There are many reasons why a dog may like to sit on an owner’s feet. It all depends on the dog and the other behaviors they exhibit. What kind of dog is it? Is he a pushy dog? A love bug? A dog that always like to be touching someone? Is this an anxious dog who doesn’t like to let the owner out of their sight? The same behavior can be caused by lots of different things, depending on the particular dog.
If you have a dog who is very dominant, then your dog could like to sit on your feet as a way to assert himself over you. He is physically pinning you down and putting himself in a more powerful position. But this would only be the case if this particular dog does other things that make you believe he is trying to be dominant.
Does your dog need constant reassurance? Is he always looking for love and affection? Does he want to be touching you all the time? In this case, the dog may be sitting on your feet simply as a way to stay in physical touch with you.
Does your dog suffer from separation anxiety? Does he follow you from room to room? Does he go to pieces if he can’t see you? In this case the dog may be trying to reassure himself about your presence. He may be looking for comfort by touching you.
Maybe your dog simply likes to be near you. There doesn’t have to be any particular reason why a dog likes to sit on an owner’s feet. Maybe the dog gets some petting when he does this and he likes it.
Your dog may also like to sit on your feet as a way of “claiming” you. Perhaps he feels that he needs to let your spouse or another dog know that you are “his.” Dogs do display this kind of possessive behavior and can become very possessive of an owner.
This is a good example of the way different behaviors can have lots of different interpretations depending on the particular dog -- and the owner.
If you like for your dog to sit on your feet then there is no particular reason to make your dog stop it. If you don’t like the behavior then you can discourage it. Don’t pet your dog when he sits on your feet. You can teach him to do something else that you like better instead. Toss a treat for him and teach him to lie down a few feet away, for example. Make sure that you give him lots of praise for keeping his distance.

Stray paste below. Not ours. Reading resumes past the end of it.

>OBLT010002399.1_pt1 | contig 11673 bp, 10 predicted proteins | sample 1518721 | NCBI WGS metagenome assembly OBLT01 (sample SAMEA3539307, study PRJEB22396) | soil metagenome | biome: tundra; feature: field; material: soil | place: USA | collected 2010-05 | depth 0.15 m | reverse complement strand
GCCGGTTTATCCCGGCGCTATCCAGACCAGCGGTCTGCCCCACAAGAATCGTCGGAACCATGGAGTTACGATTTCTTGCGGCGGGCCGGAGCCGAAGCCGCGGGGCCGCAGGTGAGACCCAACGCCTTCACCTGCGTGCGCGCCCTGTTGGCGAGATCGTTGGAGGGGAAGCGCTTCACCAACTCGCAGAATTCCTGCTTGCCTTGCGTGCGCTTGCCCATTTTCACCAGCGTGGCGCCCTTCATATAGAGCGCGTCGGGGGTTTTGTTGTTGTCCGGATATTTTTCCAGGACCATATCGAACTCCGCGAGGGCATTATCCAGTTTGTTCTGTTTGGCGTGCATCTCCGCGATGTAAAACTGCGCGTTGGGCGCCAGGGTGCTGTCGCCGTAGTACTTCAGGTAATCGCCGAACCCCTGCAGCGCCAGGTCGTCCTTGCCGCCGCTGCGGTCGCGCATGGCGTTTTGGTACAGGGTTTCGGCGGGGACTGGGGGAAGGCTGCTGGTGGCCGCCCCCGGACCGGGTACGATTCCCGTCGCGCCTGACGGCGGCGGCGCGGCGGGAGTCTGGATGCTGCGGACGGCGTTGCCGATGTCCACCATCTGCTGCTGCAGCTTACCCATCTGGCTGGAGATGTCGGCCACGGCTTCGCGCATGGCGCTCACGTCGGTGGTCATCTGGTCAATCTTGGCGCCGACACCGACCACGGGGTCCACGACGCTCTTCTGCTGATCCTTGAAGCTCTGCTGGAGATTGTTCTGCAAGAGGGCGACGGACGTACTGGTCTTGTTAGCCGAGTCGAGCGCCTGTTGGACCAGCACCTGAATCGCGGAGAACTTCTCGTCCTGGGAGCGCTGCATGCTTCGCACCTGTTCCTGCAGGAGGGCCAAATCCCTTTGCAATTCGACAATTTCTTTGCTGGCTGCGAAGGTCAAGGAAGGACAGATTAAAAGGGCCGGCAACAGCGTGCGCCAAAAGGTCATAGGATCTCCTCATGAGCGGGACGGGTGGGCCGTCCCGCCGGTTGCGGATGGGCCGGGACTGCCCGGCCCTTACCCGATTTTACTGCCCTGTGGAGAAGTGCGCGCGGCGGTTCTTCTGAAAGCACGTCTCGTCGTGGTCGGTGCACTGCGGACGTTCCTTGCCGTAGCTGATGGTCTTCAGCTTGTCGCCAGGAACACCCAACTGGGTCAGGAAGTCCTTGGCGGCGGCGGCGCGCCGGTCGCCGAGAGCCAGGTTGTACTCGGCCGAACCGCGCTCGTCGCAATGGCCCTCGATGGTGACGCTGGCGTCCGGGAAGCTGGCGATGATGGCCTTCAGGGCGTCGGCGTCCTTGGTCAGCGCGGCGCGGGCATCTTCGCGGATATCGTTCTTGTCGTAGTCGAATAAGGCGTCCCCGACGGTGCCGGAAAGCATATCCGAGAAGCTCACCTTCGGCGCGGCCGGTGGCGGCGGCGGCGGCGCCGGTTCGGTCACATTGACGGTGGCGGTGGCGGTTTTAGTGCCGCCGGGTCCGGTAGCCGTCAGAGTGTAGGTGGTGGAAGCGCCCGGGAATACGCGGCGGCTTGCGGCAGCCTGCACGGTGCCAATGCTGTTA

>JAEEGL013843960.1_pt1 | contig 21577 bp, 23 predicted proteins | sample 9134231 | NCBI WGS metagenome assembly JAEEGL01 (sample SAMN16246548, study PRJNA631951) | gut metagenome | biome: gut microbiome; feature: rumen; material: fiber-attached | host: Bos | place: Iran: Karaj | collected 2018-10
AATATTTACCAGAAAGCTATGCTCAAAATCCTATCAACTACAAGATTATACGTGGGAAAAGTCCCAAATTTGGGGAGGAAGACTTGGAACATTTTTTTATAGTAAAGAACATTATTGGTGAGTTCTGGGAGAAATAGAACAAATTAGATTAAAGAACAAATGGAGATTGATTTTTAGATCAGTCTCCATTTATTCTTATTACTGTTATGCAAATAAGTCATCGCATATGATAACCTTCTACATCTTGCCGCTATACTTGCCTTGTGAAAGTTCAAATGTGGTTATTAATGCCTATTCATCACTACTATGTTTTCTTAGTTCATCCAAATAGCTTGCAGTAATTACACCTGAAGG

If you have a very needy dog then it may take some time to teach this lesson because your dog thrives on being closer to you. Be patient.
If your dog is claiming ownership you and showing possessive or guarding behavior then you do need to do something about it. Your dog looks upon you as a “resource” and he is guarding you just as he would a bone or a bowl of food. You should let him know that this is not appropriate behavior. This is where the 4 CALM principals come into play, put those into place to make it clear to your dog that he does not “own” you. Through putting these simple practices into place in everyday life you can let him know, in subtle ways, that you are not exclusively his. If you let him guard you then it will eventually make life difficult with a spouse or with other pets in the household, or even with children. Check out www.baxterandbella.com to find the principals of CALM leadership as well as tons of other helpful training resources!